Ike Barinholtz blew Evan Goldberg away during his audition. 'Ike Barinholtz was somebody I was completely unfamiliar with, and Seth Rogan and Nicholas Stoller kept telling me that Ike had to be Jimmy," the producer says. 'They told me that when he came in I wasn't going to believe how hard he'd hit it out of the park, and they were right. He just might be the best improver I've seen in my life. That guy is a whirlwind of comedy."
Ike Barinholtz walks us through his attraction to this role, and he describes Jimmy and Paula's relationship: 'They might be the world's worst couple. Their divorce is final, but as bad as they are as a couple, they are even worse broken up. Paula is on a constant quest for fun and wants to party all the time, and Jimmy's completely let himself go. But Jimmy's a loyal friend and wants to help Mac and Kelly in any way he can. This gives him a purpose in his life."
Carla Gallo, an actress who has previously worked with Nicholas Stoller and Seth Rogen, was chosen to play Paula. She dove wholeheartedly into Paula's arrested development. 'Paula is a trainwreck who is convinced that she's having the time of her life but is really a mess who is drunk all the time," shares Carla Gallo. 'She dresses ridiculously for her age and is hooking up with guys who are way too young for her. She is very hostile towards Jimmy and is fully in the midst of a life crisis."
Carla Gallo particularly enjoyed sparring with co-star and on-screen ex-husband Barinholtz. 'Ike is a comedic genius, and improving with him is literally like exercising," she commends. 'Afterwards, you're exhausted and feel like you've had a total mental workout. He's got a lot in his arsenal."
Rounding out the supporting characters, the filmmakers brought in as many of their favorites as possible to complete their comedic team, capped off by Lisa Kudrow as the campus dean. Explains Seth Rogen: 'It's the first movie where we've hired comedians to play every single role of the entire movie. It's been a lot of fun because we had all these super funny people coming in day in and day out."
Let It All Hang Out: Improv on the Set
With a reputation as a director who brings out the best comedic instincts of his actors, Nicholas Stoller has established a process that helps the cast reach the material's full potential. Starting with a solid draft of the script, the filmmakers gathers the talent for a table read to feel out what might need fine-tuning and where they need to leave room in the script for on-the-day improvisation. He shares: 'After the table read, we did two weeks of rehearsals that provided a safe time to play around when we're not under the time pressure of shooting. The best improvs went into the script."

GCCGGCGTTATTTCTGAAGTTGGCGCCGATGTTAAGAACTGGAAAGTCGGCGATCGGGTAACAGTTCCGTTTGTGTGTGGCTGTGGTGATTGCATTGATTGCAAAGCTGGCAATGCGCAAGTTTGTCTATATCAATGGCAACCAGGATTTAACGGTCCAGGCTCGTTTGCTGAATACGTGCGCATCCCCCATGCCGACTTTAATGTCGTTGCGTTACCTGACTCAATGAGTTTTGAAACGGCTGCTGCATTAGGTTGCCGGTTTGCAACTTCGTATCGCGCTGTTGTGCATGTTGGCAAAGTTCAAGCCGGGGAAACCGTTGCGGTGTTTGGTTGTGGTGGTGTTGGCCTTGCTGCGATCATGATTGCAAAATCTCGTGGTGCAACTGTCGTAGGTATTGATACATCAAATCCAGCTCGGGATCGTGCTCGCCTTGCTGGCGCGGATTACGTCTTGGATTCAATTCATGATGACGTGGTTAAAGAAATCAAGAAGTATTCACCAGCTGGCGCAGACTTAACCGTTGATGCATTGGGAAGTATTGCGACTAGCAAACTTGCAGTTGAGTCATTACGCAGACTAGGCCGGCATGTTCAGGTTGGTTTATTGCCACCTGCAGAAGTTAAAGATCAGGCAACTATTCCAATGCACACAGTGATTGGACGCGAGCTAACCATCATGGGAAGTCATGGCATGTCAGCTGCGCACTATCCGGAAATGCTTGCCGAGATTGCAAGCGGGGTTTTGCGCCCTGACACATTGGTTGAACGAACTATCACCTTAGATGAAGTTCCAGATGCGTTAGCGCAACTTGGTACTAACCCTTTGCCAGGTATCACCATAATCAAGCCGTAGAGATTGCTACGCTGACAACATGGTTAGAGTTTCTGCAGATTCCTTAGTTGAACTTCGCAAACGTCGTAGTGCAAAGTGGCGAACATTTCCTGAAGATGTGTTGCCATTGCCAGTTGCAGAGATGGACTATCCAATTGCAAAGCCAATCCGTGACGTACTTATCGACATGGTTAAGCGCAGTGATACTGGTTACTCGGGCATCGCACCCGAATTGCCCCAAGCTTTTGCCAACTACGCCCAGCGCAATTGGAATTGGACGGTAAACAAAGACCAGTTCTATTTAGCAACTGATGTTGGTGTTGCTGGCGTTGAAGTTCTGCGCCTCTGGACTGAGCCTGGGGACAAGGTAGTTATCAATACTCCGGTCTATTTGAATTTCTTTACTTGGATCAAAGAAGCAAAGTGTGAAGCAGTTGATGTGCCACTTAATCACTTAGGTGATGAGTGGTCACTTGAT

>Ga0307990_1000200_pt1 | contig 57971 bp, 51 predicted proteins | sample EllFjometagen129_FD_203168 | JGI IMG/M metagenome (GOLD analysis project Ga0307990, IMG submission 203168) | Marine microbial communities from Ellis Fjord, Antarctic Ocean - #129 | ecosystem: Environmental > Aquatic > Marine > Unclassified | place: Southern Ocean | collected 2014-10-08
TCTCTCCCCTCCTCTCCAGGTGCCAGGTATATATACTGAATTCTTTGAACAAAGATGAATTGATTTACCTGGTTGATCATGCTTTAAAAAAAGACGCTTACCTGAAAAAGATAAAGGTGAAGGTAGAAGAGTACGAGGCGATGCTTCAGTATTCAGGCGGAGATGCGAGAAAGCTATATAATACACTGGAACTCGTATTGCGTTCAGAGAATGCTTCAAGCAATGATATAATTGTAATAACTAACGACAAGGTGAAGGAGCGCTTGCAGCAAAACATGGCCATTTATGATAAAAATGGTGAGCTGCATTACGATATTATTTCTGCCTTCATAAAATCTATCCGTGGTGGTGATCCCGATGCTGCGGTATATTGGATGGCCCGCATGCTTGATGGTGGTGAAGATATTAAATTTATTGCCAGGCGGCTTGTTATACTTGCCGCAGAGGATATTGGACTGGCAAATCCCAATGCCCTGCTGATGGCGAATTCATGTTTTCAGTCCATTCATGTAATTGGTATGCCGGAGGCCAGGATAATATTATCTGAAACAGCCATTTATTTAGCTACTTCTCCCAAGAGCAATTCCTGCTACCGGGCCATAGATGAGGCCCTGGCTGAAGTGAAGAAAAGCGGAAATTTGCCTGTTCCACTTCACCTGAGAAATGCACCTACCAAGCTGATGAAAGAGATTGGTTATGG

Surrounded by a creative team heavy on comedic talent, combined with Seth Rogen's sharp ability to improvise, the performers were able to bring their best material daily. 'Working with actors and comedians who improvise all the time can be a bit overwhelming at first because you think you need to keep up with them," shares Christopher Mintz-Plasse. 'But instead, it's inspiring and makes you want to go home and prepare funny jokes for your upcoming scene to bring your -A' game."
Though a newbie to this style of comedy, Zac Efron was game for the challenge. 'This level of improv is unlike anything I've ever done before and is very fast-paced," he explains. 'You have to be ready for anything but it can be hard not to break character, especially when working with Seth Rogan because he is just so ridiculously funny. He seems to never break character and if he does, the entire place starts laughing. I've never had this much fun just existing in a scene."
Nicholas Stoller crafted a particular way to shoot on the day that facilitates improv and unexpected moments. 'I always try to cross-shoot to accommodate all the improv. Seth Rogan, Evan Goldberg, Andrew Cohen, Brendan O'Brien and I all yell out jokes and it's a free-for-all." He pauses. 'It's a controlled, chaotic free-for-all."
Brendan O'Brien was impressed with the quick wit and improv talents of his director. He says: 'Nicholas Stoller has so much enthusiasm and is fun to be around. On set, he was running back and forth between the actors and video village with alternative jokes and notes. He's known to laugh hysterically, which kept everything light and fun."
Evan Goldberg appreciated that Nicholas Stoller brought a vast intelligence to the film. He recalls: 'Throughout the shoot, I told him that he's going to watch this movie in a few years and be shocked that he directed it. But he did direct it and he can't ever un-direct it."